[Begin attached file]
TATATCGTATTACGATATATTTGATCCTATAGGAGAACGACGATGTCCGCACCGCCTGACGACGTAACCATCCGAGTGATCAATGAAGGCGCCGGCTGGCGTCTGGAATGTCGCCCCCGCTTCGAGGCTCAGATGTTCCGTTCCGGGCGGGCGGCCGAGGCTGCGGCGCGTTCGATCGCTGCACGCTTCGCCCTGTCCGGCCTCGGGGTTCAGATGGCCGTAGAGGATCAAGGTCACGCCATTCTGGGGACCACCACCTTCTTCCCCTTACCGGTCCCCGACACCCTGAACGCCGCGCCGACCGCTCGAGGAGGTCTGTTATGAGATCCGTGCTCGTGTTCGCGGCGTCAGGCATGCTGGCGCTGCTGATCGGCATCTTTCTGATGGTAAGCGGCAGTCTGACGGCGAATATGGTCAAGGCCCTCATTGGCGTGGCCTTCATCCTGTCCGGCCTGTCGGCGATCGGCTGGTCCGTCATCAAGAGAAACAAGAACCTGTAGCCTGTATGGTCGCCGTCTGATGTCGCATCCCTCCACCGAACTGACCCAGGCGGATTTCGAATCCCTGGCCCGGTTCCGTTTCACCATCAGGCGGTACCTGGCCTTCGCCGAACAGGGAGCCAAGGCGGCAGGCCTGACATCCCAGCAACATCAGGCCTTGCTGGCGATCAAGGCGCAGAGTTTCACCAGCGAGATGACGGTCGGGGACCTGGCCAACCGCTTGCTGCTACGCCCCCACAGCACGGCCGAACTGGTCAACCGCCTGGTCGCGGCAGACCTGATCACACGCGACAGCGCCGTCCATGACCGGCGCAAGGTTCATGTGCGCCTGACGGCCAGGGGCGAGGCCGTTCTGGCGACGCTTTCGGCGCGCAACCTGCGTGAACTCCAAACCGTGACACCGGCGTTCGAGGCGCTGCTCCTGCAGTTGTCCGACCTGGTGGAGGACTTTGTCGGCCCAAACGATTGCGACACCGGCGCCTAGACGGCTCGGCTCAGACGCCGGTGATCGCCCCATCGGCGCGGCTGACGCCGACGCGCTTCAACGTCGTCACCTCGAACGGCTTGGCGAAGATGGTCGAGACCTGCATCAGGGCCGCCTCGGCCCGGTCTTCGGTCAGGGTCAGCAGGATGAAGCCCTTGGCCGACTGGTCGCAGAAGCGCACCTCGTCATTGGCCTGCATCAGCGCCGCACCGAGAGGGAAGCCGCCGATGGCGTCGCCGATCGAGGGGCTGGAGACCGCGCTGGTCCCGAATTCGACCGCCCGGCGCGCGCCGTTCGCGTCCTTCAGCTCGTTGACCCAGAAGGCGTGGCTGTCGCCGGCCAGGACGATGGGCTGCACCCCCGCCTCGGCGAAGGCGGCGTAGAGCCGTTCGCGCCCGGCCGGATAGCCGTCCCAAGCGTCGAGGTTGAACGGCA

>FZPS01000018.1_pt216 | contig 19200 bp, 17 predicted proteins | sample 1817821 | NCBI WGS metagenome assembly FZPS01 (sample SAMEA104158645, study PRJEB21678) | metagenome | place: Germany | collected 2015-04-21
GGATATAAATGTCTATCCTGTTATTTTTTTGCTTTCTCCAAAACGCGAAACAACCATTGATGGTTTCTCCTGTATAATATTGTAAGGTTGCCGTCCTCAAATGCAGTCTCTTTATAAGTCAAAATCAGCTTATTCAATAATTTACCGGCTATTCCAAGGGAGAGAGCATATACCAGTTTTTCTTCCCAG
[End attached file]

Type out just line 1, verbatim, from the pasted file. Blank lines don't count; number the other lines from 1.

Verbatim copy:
TATATCGTATTACGATATATTTGATCCTATAGGAGAACGACGATGTCCGCACCGCCTGACGACGTAACCATCCGAGTGATCAATGAAGGCGCCGGCTGGCGTCTGGAATGTCGCCCCCGCTTCGAGGCTCAGATGTTCCGTTCCGGGCGGGCGGCCGAGGCTGCGGCGCGTTCGATCGCTGCACGCTTCGCCCTGTCCGGCCTCGGGGTTCAGATGGCCGTAGAGGATCAAGGTCACGCCATTCTGGGGACCACCACCTTCTTCCCCTTACCGGTCCCCGACACCCTGAACGCCGCGCCGACCGCTCGAGGAGGTCTGTTATGAGATCCGTGCTCGTGTTCGCGGCGTCAGGCATGCTGGCGCTGCTGATCGGCATCTTTCTGATGGTAAGCGGCAGTCTGACGGCGAATATGGTCAAGGCCCTCATTGGCGTGGCCTTCATCCTGTCCGGCCTGTCGGCGATCGGCTGGTCCGTCATCAAGAGAAACAAGAACCTGTAGCCTGTATGGTCGCCGTCTGATGTCGCATCCCTCCACCGAACTGACCCAGGCGGATTTCGAATCCCTGGCCCGGTTCCGTTTCACCATCAGGCGGTACCTGGCCTTCGCCGAACAGGGAGCCAAGGCGGCAGGCCTGACATCCCAGCAACATCAGGCCTTGCTGGCGATCAAGGCGCAGAGTTTCACCAGCGAGATGACGGTCGGGGACCTGGCCAACCGCTTGCTGCTACGCCCCCACAGCACGGCCGAACTGGTCAACCGCCTGGTCGCGGCAGACCTGATCACACGCGACAGCGCCGTCCATGACCGGCGCAAGGTTCATGTGCGCCTGACGGCCAGGGGCGAGGCCGTTCTGGCGACGCTTTCGGCGCGCAACCTGCGTGAACTCCAAACCGTGACACCGGCGTTCGAGGCGCTGCTCCTGCAGTTGTCCGACCTGGTGGAGGACTTTGTCGGCCCAAACGATTGCGACACCGGCGCCTAGACGGCTCGGCTCAGACGCCGGTGATCGCCCCATCGGCGCGGCTGACGCCGACGCGCTTCAACGTCGTCACCTCGAACGGCTTGGCGAAGATGGTCGAGACCTGCATCAGGGCCGCCTCGGCCCGGTCTTCGGTCAGGGTCAGCAGGATGAAGCCCTTGGCCGACTGGTCGCAGAAGCGCACCTCGTCATTGGCCTGCATCAGCGCCGCACCGAGAGGGAAGCCGCCGATGGCGTCGCCGATCGAGGGGCTGGAGACCGCGCTGGTCCCGAATTCGACCGCCCGGCGCGCGCCGTTCGCGTCCTTCAGCTCGTTGACCCAGAAGGCGTGGCTGTCGCCGGCCAGGACGATGGGCTGCACCCCCGCCTCGGCGAAGGCGGCGTAGAGCCGTTCGCGCCCGGCCGGATAGCCGTCCCAAGCGTCGAGGTTGAACGGCA